2. Fire a clipboard event named clipboardchange

  5. Return true from the cut action

8.3. The paste action

For the paste action, the script-may-access-clipboard flag depends on an implementation-specific permission mechanism for determining what sites or apps may read from the clipboard. When a paste action is triggered by a script, the implementation must not make clipboard contents available without the user’s permission. If the permission has not already been granted, the permission prompt must include the hostname of the document associated with the script thread.

The paste action consists of the following steps:

  1. If the script-triggered flag is set, then

    1. If script-may-access-clipboard is unset, then

      1. Return false from the paste action, terminate this algorithm

  2. Fire a clipboard event named paste

  3. If the event was not canceled, then

    1. If there is a selection or cursor in an editable context where pasting is enabled, then

      1. Insert the most suitable content found on the clipboard, if any, into the context.

      2. Queue tasks to fire any events that should fire due to the modification, see §5.3 Integration with other scripts and events for details.

    2. Else

      1. Return false

  4. Else, if the event was canceled

    1. Return false

  5. Return true from the action

9. Permissions API Integration

The [permissions] API provides a uniform way for websites access powerful features like the clipboard. It allows websites to request permissions from users and query which permissions they have.

For the clipboard, two separate permissions are defined: "clipboard-read" and "clipboard-write"

Note: Clipboard permissions currently only apply to the Async Clipboard API. Future versions of this specification may be updated to apply this permission to other Clipboard interactions.

These clipboard permissions are powerful features permission-related algorithms and types are defined as follows:

permission descriptor type
dictionary ClipboardPermissionDescriptor : PermissionDescriptor {
  boolean allowWithoutGesture = false;
};

There are 4 clipboard permissions:

  • { name: "clipboard-read", allowWithoutGesture: false }

  • { name: "clipboard-read", allowWithoutGesture: true }

  • { name: "clipboard-write", allowWithoutGesture: false }

  • { name: "clipboard-write", allowWithoutGesture: true }

With the following relationships:

  • { "clipboard-read" + true } is stronger than { "clipboard-read" + false }

  • { "clipboard-write" + true } is stronger than { "clipboard-write" + false }

Note: "clipboard-read" and "clipboard-write" are two separate permissions with no inherent strength relationship. However, user agents MAY choose to impose such a strength ordering on these permissions, for example by making the "clipboard-read" permission act stronger than the "clipboard-write" permission. Doing this would effectively turn the "clipboad-read" permission into a way to provide full read/write access to the clipboard since granting (or denying) "clipboard-read" would also grant (deny) "clipboard-write" access.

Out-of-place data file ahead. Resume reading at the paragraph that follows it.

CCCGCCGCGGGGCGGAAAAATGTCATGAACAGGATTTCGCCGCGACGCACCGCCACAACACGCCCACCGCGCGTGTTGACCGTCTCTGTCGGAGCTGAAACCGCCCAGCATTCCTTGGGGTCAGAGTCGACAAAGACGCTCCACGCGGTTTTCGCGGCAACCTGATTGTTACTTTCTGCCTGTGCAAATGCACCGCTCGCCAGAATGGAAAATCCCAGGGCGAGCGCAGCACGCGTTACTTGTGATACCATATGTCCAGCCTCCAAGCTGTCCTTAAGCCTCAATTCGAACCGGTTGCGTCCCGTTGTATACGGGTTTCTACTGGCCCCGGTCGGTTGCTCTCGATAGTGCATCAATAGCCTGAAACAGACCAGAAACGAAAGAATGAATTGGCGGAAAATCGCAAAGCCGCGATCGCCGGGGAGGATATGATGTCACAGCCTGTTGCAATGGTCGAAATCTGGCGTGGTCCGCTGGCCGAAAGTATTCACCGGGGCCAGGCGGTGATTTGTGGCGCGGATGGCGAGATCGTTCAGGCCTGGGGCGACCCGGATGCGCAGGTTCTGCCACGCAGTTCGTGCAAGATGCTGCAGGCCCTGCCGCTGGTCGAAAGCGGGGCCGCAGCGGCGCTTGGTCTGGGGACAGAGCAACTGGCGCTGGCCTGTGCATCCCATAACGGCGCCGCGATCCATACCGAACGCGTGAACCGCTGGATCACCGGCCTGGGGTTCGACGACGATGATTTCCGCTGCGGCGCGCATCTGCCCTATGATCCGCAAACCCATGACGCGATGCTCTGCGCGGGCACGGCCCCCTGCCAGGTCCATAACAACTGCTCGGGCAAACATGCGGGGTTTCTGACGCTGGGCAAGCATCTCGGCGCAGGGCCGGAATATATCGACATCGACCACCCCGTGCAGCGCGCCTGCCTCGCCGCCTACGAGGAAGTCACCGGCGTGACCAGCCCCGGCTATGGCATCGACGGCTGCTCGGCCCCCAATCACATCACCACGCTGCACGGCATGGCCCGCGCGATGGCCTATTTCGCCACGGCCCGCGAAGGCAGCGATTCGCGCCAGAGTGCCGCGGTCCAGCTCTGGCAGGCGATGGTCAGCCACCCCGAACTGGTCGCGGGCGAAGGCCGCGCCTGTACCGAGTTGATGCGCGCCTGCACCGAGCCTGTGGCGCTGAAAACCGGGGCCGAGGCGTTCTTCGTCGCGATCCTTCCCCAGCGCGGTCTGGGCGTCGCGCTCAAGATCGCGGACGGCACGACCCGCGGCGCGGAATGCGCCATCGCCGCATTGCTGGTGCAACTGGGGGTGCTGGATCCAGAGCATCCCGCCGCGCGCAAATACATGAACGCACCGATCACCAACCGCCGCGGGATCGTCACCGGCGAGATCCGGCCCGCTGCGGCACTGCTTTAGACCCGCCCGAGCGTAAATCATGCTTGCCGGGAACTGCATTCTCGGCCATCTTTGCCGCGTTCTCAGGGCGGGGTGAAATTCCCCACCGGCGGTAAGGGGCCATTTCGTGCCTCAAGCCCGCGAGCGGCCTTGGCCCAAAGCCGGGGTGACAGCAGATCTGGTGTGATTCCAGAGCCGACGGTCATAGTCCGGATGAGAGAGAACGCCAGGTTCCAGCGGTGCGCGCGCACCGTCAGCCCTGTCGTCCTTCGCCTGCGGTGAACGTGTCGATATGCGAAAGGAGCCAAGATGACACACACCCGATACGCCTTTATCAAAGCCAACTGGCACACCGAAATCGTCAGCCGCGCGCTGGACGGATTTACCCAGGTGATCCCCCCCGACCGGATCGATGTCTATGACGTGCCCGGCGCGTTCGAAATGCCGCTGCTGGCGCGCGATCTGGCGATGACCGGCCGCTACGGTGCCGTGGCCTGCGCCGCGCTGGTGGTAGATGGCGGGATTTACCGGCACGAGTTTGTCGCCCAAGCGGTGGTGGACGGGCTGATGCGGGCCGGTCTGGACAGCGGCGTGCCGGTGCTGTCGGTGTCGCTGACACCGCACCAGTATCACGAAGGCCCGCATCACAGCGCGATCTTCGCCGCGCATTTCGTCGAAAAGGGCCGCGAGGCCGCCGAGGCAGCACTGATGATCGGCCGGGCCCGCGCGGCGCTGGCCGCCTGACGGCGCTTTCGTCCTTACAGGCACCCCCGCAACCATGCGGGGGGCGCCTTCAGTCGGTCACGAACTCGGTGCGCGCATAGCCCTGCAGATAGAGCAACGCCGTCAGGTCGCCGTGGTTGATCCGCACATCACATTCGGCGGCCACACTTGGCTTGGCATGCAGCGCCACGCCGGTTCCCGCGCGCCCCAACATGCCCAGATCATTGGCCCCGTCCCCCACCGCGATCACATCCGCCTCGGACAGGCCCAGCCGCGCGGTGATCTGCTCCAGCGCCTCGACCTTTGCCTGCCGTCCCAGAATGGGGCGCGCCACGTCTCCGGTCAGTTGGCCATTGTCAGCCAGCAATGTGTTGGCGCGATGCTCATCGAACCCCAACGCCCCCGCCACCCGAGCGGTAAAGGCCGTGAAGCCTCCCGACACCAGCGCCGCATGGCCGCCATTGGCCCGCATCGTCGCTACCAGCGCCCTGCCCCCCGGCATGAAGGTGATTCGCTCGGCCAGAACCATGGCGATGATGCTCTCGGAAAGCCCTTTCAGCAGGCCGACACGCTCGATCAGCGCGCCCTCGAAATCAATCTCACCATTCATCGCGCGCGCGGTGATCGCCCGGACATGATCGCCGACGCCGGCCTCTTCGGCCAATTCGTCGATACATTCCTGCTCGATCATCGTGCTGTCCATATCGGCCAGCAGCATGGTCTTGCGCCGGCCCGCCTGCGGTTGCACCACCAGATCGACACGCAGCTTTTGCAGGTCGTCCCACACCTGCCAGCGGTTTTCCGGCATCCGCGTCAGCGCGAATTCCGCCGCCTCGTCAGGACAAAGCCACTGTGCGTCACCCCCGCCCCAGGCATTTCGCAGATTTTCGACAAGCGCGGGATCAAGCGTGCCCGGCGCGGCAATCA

While user agents MUST support the ClipboardPermissionDescriptor as described in this specification, they, of course, retain complete control over the default settings and how (or if) they are exposed to the user.

A user agent that wants to have separate user-settable read and write controls over the clipboad and always require a user gesture would handle each descriptor as follows:
  • { "clipboard-read" + false } is exposed for user control

  • { "clipboard-read" + true } is always denied

  • { "clipboard-write" + false } is exposed for user control

  • { "clipboard-write" + true } is always denied

A user agent that wants to automatically grant "write" access (with a gesture), but have a single user-settable permission that controls full gesture-less access would define "clipboard-read" as being stronger than "clipboard-write" and then handle each descriptor as follows:
  • { "clipboard-read" + false } is inherited from { "clipboard-read" + true }

  • { "clipboard-read" + true } is exposed for user control

  • { "clipboard-write" + false } is inherited from { "clipboard-write" + true }

  • { "clipboard-write" + true } is granted by default, but may be overridden by { "clipboard-read" + true } because "read" is stronger than "write".

9.1. Clipboard read permission

9.1.1. check clipboard read permission

  1. Let readWithoutGesture be the permission state of the { name: "clipboard-read", allowWithoutGesture: true } permission.

  2. Let hasGesture be true if the current script is not running as a result of direct user action, false otherwise.

  3. If readWithoutGesture is granted, then return true.

  4. If hasGesture then,

    1. Let systemPaste be true if the current script is running as a result of user interaction with a "Paste" element created by the user agent or operating system.

    2. If systemPaste is true, then return true.

    3. Return the result of request permission to use the { name: "clipboard-read", allowWithoutGesture: false } permission.

      Note: User agents may choose to request a stronger permission that will implicitly update this permission.

  5. Return the result of request permission to use the { name: "clipboard-read", allowWithoutGesture: true } permission.